One of the greatest golfers of all time offers up some stories and advice.
Palmer (A Golfer’s Life, 2000, etc.) is one of the best and best-loved of all golfers. The “King” (he admits he doesn’t like this moniker) feels this slight book is particularly important to him. Now 86, he realizes there are things “I still wanted to say to my friends in golf and to fans of the game in general.” The book is very conversational, as if he were right there talking to you. Packed with stories and a few tips, it’s divided into three sections: Golf, Life, and Business. The chapters are short, some only a couple pages. Palmer begins with his “tough, taciturn disciplinarian” father, a greenskeeper (and later the pro) at the Latrobe Country Club in Pennsylvania. He showed a 3-year-old boy how to grip a club, stand, swing, and, most importantly, show good sportsmanship. Palmer adhered to most of this advice, especially the last one. He has always been gracious in defeat, and the fans—Arnie’s Army, a phrase born in 1959—love him for it. He chides young pros who chicken scratch their signatures for fans; take your time and do it right, he says. He admits to being a “strong-minded person and maybe a bit stodgy.” One of his “most favorite personal golf memories” was the day he shot 60 at Latrobe. He’s made 20 aces and owns 2,000 putters and 10,000 clubs. The golfer he holds in the “highest esteem of all” is Byron Nelson, but the player he always wanted to beat—“to a pulp”—was Jack Nicklaus. Palmer’s advisers were against him starting the Golf Channel. He said: “Let’s do this.” And that famous tea and lemonade drink? He “concocted it one afternoon with the help of my wife.”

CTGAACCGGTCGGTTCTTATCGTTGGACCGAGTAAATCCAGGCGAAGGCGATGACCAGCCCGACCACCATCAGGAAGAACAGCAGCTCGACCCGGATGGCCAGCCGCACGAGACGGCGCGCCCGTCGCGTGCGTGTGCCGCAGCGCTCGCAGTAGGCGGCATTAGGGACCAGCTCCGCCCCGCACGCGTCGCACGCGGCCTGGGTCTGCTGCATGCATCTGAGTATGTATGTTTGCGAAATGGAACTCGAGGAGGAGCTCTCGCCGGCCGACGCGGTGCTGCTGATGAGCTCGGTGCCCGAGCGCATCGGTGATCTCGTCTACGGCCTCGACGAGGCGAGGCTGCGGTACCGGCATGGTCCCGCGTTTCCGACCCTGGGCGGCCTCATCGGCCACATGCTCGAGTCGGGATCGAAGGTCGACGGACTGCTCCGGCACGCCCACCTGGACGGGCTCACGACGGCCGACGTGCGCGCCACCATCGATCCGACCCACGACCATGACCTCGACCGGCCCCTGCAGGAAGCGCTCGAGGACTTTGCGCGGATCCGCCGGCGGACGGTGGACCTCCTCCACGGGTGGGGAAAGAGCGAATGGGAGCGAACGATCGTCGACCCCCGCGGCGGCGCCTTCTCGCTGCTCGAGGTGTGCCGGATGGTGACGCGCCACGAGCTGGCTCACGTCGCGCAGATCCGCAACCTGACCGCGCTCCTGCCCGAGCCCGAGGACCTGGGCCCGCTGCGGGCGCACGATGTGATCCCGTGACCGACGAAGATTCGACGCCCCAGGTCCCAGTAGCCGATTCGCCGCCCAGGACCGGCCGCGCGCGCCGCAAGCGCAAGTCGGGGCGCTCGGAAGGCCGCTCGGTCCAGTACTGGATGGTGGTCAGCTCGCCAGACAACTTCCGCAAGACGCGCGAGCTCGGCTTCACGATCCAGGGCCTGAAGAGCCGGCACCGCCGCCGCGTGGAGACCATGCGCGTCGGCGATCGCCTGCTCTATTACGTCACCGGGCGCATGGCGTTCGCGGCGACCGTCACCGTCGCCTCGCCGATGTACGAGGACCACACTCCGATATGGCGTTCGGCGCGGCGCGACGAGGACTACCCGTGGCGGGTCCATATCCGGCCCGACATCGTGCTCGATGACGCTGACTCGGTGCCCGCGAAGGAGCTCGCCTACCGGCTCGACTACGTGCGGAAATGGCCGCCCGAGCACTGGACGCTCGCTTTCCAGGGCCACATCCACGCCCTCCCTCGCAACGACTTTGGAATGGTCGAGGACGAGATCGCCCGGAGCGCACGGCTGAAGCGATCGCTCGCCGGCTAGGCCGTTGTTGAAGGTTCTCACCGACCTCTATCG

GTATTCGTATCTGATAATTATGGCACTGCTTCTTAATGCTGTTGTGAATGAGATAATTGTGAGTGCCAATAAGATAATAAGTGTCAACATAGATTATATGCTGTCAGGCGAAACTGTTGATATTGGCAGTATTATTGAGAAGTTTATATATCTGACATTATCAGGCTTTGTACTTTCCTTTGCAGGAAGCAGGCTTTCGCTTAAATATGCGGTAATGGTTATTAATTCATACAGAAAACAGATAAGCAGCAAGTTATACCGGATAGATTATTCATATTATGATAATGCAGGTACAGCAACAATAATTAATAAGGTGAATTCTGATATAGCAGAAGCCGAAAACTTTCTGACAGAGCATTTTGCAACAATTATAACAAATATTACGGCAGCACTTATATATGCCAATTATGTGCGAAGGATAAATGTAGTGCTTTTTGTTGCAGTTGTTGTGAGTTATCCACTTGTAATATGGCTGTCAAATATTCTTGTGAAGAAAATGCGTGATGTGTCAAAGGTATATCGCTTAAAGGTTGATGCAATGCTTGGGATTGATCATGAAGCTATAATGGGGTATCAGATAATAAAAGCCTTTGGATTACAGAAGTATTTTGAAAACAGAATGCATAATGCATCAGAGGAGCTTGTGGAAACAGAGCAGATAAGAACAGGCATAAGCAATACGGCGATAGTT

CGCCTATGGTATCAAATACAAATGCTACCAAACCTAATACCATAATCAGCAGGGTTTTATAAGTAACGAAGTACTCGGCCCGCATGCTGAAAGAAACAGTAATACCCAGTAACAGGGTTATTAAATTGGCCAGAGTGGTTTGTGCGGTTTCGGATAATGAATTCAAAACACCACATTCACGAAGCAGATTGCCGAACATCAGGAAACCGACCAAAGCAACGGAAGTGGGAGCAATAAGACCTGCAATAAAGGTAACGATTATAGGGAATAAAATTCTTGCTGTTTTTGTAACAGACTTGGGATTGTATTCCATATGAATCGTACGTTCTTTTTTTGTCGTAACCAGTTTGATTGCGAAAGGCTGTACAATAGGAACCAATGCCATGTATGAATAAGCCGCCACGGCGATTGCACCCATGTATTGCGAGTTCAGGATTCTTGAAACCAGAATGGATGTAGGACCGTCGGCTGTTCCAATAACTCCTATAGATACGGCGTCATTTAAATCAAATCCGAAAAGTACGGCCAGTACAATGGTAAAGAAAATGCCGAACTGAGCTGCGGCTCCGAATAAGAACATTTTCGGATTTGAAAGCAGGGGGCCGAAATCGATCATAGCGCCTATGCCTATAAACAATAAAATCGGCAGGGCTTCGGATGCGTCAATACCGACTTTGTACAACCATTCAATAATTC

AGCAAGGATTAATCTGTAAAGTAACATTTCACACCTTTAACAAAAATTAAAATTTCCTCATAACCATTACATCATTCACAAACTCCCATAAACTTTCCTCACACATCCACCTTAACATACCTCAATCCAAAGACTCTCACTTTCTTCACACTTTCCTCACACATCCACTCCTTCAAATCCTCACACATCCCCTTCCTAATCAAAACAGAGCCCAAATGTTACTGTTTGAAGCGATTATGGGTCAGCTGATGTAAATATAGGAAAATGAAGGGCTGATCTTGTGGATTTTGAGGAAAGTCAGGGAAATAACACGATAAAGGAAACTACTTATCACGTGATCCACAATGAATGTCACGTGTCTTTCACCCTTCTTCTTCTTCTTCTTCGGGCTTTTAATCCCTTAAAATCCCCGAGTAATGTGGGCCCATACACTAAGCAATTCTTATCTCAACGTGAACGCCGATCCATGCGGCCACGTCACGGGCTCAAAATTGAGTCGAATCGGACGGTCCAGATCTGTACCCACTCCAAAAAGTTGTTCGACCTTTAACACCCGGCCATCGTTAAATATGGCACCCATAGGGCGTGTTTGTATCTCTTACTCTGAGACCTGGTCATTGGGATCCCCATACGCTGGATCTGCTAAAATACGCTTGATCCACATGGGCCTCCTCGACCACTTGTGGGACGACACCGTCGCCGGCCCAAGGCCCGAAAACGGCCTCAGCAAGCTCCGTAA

A heartfelt, sincere, mini–self-portrait by a man who epitomizes class.